Eduard Heger, Prime Minister of the Slovak Republic: I don’t really see a reason for having such a condition in the conditions. On the other hand, we are a European Union, as I said, one of the best places to live. It’s a democratic environment. And for us, the rule of law is of top importance, because no democracy can grow in an environment other than one in which the rule of law is fully active. Therefore, I think this is the base position. And if we see that there are some other views on it, it’s definitely good to have a debate on it and try to understand what’s behind it. But we have to also understand that the European Union is a union of autonomous countries with their sovereignty. But for Slovakia, as you see, in the current situation, the rule of law is really something that we want to build into Slovakia. We want to make Slovakia a solid democratic country with strong roots in the rule of law.
Karel Havlíček, Deputy Prime Minister of the Czech Republic: So, we have an opportunity, a great opportunity to manage the plan as a European plan, not only as a plan of a particular country as well, and that the power of this initiative of this plan… It’s like in business. In a balance sheet, you know, on the left side there are the assets and on the right side, equity and liabilities.
An asymmetric pandemic
Audience Question: My name is Yana, I’m a professor at the University of California. So, we heard a lot about the environment and innovation, but I’d like to hear more about your plans to address regional disparities, increasing wealth and income inequality and sectoral inequalities. We know that some sectors were winners during the pandemic: the pharma industry… and other sectors were losers. So, if you can tell me a little bit about your plans to address these issues.
Sasha Vakulina, Euronews: Prime Minister, if you want to start…
Eduard Heger, Prime Minister of the Slovak Republic: The question of the winners and the losers. Yes, this whole pandemic was definitely very asymmetric. Slovakia is a country of industry and that helped us a lot, really, to not have such bad numbers. In the beginning, we expected that we were going to have a decrease in GDP of almost 10%, and it ended up not even 5%. When you speak about regional disparities, well, this is the challenge. I mean, honestly, I don’t think there is a short answer to it. And I don’t think there is a short solution to it. We’ve had them in Slovakia for 20 years and every government has been fighting against them. And at the end of the 20 years period, we realised they’re even bigger. So, I think infrastructure, definitely education, and investments across the country, and really look to specialization. I think that’s very important as well. And to go hand in hand and step by step.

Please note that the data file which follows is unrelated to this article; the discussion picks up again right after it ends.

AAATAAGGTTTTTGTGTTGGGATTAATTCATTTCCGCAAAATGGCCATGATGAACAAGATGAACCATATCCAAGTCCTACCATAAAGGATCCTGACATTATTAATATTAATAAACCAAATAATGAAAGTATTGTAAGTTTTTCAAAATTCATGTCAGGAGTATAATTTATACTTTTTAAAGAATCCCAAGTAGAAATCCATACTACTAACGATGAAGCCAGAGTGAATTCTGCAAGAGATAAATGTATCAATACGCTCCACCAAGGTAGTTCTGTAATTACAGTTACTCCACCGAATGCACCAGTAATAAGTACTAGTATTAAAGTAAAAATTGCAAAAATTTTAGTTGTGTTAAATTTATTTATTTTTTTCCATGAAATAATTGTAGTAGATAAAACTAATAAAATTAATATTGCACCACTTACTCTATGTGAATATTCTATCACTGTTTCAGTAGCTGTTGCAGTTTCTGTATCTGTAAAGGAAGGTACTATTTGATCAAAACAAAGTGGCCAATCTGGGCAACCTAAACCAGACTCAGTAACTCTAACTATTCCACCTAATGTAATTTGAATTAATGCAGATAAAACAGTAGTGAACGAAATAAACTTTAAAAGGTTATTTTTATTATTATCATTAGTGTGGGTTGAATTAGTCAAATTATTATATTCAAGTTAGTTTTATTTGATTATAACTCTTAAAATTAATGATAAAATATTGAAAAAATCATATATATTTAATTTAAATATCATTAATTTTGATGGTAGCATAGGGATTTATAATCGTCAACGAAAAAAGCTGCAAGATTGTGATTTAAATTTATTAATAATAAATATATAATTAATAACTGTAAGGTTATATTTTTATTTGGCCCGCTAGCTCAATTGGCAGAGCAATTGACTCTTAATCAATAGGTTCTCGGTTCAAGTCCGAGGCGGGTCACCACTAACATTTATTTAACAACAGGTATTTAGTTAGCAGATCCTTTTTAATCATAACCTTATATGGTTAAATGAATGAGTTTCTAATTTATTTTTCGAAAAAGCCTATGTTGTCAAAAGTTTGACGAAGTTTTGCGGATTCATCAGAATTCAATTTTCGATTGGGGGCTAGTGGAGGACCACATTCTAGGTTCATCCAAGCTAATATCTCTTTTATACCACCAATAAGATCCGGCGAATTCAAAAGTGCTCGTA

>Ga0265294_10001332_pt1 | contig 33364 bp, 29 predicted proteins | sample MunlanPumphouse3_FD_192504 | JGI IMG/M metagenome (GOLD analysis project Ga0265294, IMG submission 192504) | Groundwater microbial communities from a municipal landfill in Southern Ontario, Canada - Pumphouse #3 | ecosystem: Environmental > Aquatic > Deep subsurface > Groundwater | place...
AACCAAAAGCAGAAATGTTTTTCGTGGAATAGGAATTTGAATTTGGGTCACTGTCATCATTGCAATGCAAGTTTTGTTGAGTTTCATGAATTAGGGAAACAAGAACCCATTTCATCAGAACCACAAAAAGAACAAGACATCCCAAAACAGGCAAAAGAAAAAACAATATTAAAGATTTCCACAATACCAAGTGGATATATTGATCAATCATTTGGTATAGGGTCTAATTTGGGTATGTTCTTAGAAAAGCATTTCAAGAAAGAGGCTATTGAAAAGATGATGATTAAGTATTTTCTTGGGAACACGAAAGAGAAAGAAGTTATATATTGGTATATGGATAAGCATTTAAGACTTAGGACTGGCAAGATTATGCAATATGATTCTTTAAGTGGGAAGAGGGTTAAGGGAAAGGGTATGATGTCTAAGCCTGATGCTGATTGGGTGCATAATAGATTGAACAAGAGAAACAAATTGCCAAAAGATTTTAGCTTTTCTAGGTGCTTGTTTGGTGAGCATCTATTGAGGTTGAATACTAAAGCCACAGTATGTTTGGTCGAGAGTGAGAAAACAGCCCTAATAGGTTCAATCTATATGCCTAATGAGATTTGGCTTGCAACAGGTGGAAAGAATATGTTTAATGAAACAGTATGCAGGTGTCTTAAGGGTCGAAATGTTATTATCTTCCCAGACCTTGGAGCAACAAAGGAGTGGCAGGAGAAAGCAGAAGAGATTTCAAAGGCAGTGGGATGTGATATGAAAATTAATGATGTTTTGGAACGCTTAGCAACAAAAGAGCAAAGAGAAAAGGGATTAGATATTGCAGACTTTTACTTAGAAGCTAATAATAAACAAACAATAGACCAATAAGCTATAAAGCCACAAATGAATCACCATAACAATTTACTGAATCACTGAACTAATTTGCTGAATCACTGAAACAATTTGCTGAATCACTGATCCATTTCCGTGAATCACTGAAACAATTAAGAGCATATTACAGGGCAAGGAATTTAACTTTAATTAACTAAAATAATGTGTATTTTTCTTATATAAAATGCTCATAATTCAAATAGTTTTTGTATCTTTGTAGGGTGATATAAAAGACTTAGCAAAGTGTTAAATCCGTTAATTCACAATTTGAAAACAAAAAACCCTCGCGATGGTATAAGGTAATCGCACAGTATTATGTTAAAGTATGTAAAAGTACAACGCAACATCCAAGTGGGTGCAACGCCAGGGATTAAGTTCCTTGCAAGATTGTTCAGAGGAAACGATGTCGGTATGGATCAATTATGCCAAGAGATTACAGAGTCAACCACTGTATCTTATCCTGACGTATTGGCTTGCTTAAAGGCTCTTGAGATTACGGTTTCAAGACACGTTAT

Sebastian Kurz, Chancellor of the Republic of Austria: The winners of the crisis? I would say the digital companies and tech companies are definitely amongst the winners. And I think we should also find a way on the European level, or beyond, for better taxation of these companies. And, of course, what we would also try to do is to bring as many people as possible back into jobs. So, we are investing €700 million in a small country of nine million people in upskilling programmes, especially focused on the long-term unemployed, to bring them into jobs again.
Karel Havlíček, Deputy Prime Minister of the Czech Republic: You are evaluating the unemployment rate, especially in the Central European countries. Well in the Czech Republic, it’s extremely low. I know. And the losers, of course: retailers and small services. And that’s the reason why we support this sector with a lot of resources. We support that segment of the small and medium enterprises, especially in business areas like services, restaurants and small retailers. But we have to finish this support now and to start a new type of support: based on investment, support based on innovation, support based on, let’s say, programmes such as loan guarantees and banking loans and finally we have to balance and manage the labour market as well.
Sasha Vakulina, Euronews: Thank you so much. Thanks to all the speakers for this session, thanks to everybody participating here. Thank You.